Photo Credit: The Jewish Press

In the spirit of new beginnings, this Elul I’ve decided to make a significant change: I’ll be adding a new Hebrew name.

The reason is simple and complicated. My name, as it is now, is Razel Miriam. Razel was my father’s mother, who was tragically killed in a car accident at the age of 36. (For my entire 36th year, I held my breath and didn’t release it until my 37th had passed.) Miriam, my maternal great-grandmother, lost both of her parents and her stepmother by age 20, after which she single-handedly took herself and her five younger siblings to America.


These were strong women whose memories I am proud to honor. But carrying their names also means holding a legacy of loss, grief, and displacement. Since I was young, I never felt fully like this name belonged to me. It was mine, and it wasn’t. Maybe because the histories of the women I was named after still reverberated in my own lifetime.

Like Razel and Miriam, I have experienced my own share of grief: I struggled with addiction and an eating disorder (Baruch Hashem, I have been in recovery for 20 years); I lost my mother to cancer when I was 27; Terror and illness have taken other people I love; And I have felt deep displacement and loneliness both before and especially after becoming Orthodox.

For all the meaning a religious Jewish life can bring, let’s be honest: this is a complicated world to live in. There is struggle and brokenness and pain, division, shame, loneliness, fear. Some of it has nothing to do with being Orthodox, but a lot of it does – or at least, the way we allow each other to do it. Hashem is pure and loving, but we humans can do so much damage to each other in His name.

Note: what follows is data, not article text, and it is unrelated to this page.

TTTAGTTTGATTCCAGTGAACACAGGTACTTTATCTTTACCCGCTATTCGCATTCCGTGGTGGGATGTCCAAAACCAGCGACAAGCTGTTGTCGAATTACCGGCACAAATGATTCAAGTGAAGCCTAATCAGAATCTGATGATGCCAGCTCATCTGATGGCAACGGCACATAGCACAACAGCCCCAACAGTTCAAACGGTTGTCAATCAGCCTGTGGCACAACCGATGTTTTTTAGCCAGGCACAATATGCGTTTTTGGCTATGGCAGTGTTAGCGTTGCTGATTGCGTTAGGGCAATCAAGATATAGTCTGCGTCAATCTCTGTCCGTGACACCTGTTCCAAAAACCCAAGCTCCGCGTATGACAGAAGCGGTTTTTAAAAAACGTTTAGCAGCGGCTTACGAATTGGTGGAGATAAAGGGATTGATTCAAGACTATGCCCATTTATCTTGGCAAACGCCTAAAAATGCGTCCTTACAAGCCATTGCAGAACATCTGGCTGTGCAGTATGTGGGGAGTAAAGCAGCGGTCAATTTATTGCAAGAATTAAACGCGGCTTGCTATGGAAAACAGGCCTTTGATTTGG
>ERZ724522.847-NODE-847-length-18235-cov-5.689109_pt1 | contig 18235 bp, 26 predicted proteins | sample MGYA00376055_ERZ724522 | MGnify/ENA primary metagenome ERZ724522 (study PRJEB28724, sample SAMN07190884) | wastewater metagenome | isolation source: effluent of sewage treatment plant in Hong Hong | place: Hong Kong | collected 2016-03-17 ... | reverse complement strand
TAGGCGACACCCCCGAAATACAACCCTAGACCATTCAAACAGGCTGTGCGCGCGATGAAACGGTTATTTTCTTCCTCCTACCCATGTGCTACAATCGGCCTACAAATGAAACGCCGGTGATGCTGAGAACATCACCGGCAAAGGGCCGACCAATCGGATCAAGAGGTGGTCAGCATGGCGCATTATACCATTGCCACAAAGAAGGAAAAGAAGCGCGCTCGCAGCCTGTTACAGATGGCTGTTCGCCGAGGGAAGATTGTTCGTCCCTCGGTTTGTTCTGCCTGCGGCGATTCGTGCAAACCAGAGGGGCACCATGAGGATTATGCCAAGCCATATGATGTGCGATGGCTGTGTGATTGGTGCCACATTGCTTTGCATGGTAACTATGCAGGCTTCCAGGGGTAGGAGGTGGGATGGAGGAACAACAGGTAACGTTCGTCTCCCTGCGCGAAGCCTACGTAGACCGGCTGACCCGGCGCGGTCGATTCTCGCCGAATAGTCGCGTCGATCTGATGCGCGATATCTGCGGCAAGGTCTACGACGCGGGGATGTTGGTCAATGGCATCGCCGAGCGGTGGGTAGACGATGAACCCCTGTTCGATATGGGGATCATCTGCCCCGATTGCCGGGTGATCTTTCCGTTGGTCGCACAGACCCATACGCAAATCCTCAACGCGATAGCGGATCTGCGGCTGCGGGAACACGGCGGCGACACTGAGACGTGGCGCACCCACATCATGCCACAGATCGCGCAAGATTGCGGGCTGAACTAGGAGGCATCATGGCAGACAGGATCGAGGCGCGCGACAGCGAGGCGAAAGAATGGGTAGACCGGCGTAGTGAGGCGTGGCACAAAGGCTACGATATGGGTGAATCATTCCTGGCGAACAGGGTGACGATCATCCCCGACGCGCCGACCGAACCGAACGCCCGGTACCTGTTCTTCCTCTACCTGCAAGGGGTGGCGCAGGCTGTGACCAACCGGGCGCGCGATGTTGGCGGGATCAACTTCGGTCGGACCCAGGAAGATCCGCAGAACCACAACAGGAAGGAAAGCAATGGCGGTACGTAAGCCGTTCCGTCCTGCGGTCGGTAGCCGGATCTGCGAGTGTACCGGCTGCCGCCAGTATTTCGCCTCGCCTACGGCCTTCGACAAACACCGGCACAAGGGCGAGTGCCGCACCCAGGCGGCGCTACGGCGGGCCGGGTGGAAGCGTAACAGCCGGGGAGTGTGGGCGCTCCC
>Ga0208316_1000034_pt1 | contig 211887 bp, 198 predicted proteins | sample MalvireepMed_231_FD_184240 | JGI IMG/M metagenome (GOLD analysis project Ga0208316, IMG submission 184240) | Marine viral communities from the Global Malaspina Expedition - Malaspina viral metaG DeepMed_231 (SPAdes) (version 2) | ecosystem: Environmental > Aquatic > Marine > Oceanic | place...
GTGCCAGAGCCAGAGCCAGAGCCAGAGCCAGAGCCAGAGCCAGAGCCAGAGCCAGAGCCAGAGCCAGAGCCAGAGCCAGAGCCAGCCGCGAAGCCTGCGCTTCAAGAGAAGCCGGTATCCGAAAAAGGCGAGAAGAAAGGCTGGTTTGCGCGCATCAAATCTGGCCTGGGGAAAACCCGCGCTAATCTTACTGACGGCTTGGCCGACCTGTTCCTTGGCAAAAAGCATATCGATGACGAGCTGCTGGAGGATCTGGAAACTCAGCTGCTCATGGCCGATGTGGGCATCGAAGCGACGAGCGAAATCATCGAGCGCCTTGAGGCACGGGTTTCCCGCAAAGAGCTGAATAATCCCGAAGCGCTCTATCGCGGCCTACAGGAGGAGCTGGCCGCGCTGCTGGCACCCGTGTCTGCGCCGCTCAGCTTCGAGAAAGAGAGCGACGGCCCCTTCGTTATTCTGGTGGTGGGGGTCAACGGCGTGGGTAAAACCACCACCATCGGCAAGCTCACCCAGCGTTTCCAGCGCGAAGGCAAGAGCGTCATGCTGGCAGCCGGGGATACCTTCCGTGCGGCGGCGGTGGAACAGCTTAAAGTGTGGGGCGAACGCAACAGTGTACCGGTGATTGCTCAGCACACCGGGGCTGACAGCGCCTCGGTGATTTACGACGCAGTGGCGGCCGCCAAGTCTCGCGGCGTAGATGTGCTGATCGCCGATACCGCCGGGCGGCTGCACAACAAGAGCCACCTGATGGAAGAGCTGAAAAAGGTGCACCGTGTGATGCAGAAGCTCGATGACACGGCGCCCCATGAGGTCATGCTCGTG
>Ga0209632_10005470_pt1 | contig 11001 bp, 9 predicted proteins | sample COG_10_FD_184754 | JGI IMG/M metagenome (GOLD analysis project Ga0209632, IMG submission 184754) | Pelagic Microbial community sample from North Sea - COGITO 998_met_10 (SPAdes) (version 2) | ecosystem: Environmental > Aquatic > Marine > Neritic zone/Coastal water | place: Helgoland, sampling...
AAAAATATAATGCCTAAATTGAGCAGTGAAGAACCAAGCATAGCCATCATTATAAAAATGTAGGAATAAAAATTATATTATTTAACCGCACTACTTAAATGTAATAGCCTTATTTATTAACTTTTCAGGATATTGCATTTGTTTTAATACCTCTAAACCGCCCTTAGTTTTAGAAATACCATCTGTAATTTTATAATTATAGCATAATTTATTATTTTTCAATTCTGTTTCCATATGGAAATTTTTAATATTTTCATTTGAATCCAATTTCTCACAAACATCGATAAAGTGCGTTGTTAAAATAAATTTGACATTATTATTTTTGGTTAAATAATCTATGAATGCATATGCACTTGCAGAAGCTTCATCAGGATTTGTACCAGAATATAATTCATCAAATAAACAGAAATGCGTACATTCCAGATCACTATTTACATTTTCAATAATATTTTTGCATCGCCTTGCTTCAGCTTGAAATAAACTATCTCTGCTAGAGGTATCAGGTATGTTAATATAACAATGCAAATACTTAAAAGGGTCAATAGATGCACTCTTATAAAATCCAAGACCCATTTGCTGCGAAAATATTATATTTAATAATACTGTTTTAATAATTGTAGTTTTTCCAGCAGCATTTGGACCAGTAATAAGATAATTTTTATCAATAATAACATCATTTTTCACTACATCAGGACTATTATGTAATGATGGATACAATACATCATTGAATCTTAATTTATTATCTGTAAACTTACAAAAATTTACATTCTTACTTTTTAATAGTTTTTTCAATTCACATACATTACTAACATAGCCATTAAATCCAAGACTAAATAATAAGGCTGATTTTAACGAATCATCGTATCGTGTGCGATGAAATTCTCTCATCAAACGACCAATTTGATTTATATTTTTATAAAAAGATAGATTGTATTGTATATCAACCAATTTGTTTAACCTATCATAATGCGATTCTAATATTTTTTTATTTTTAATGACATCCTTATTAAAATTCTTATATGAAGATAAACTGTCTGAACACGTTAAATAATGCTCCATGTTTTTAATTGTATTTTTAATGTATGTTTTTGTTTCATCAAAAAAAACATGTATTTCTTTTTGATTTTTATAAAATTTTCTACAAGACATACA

At a certain point, I resolved to step back from this world. I would continue the religious commitments I had made, but I would seek spirituality elsewhere.

But then something happened.

Maybe it was the fact that I moved to Israel. Maybe it was turning 40. Maybe it was that I was introduced to the kind of Torah that spoke to me at the time I was ready to hear it. Maybe it was a combination of factors. But at some point this year, I came to a realization: there is no right way to live in this world, only my way. My job is to clear out what blocks me from the Infinite and connect as deeply as I can. With that as my guide, my practice of mitzvot will evolve as an expression of my soul. I thought I had to earn my place as an Orthodox Jew, working from the inside out to prove I belonged here. But when I tapped into my Divine source, I realized that I have belonged here all along. Hashem has wanted me right here, right now, from before I was even born.

The power of that realization has filled me to overflowing like the cup in Psalm 23.

That’s why, on Chol HaMoed Sukkot, I will be adding a new name: Revaya.


Revaya Razel Miriam.

I do not wish to erase the past by wiping out my original name. I honor where I come from: that legacy of struggle, brokenness, and pain, my namesakes’ and mine. But look where they’ve brought me.

With my new name, I can acknowledge and celebrate where I am now.

This time of year is an opportunity for all of us to experience a new beginning. Though you may not wish to do anything as dramatic as changing your name, take a moment to see how far you’ve come. Don’t be afraid to look at the pain of your past, because it has brought you to this moment and an opportunity to be better. You are already more than enough in Hashem’s eyes; let these chagim be a chance to recommit to connection with Him, to recognize our blessings, and to become a blessing to those around us.


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Rea Bochner is an author and speaker whose work has appeared on Tablet, The Forward,, in the "Small Miracles" series, and on her blog, Her acclaimed memoir, "The Cape House," debuted in 2017.